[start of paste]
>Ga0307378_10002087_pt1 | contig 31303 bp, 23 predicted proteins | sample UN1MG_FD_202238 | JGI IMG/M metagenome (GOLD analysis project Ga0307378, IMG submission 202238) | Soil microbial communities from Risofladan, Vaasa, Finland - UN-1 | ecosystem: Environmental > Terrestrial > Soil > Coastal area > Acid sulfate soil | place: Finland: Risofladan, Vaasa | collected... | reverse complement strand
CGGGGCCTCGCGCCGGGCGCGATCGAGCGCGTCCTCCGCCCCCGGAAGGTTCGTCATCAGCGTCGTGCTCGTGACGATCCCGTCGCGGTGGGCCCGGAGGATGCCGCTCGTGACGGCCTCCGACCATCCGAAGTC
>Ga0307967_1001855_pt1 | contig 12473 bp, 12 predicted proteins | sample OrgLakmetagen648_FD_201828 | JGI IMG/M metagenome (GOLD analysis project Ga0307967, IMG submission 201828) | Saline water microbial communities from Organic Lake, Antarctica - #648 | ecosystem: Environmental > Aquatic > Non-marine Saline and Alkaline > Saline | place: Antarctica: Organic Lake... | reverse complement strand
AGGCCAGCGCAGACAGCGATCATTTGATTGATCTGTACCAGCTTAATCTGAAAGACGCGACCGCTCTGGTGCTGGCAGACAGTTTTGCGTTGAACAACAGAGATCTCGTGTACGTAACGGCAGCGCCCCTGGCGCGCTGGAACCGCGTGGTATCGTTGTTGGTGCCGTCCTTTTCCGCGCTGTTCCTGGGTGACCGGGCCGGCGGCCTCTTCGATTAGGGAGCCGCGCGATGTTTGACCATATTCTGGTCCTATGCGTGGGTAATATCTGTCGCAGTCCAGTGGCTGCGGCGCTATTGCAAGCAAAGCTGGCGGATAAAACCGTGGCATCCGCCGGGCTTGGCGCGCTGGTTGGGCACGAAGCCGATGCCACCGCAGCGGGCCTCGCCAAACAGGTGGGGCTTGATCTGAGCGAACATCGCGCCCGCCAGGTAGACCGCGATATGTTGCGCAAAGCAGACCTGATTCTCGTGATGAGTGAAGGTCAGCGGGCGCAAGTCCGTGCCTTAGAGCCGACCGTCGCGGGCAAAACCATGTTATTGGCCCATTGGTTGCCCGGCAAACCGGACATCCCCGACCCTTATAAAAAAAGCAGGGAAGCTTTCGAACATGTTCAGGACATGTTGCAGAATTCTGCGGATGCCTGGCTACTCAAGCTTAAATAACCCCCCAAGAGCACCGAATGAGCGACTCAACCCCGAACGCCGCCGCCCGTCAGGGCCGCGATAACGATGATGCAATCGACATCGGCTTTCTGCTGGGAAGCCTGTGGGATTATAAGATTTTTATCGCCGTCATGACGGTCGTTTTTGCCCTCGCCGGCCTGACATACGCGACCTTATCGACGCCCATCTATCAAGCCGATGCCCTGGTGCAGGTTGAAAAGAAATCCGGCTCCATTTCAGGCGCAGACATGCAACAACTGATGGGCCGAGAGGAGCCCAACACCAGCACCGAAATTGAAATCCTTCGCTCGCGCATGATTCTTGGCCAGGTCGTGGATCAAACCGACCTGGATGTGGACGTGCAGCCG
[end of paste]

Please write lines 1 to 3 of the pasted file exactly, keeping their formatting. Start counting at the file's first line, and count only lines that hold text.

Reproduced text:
>Ga0307378_10002087_pt1 | contig 31303 bp, 23 predicted proteins | sample UN1MG_FD_202238 | JGI IMG/M metagenome (GOLD analysis project Ga0307378, IMG submission 202238) | Soil microbial communities from Risofladan, Vaasa, Finland - UN-1 | ecosystem: Environmental > Terrestrial > Soil > Coastal area > Acid sulfate soil | place: Finland: Risofladan, Vaasa | collected... | reverse complement strand
CGGGGCCTCGCGCCGGGCGCGATCGAGCGCGTCCTCCGCCCCCGGAAGGTTCGTCATCAGCGTCGTGCTCGTGACGATCCCGTCGCGGTGGGCCCGGAGGATGCCGCTCGTGACGGCCTCCGACCATCCGAAGTC
>Ga0307967_1001855_pt1 | contig 12473 bp, 12 predicted proteins | sample OrgLakmetagen648_FD_201828 | JGI IMG/M metagenome (GOLD analysis project Ga0307967, IMG submission 201828) | Saline water microbial communities from Organic Lake, Antarctica - #648 | ecosystem: Environmental > Aquatic > Non-marine Saline and Alkaline > Saline | place: Antarctica: Organic Lake... | reverse complement strand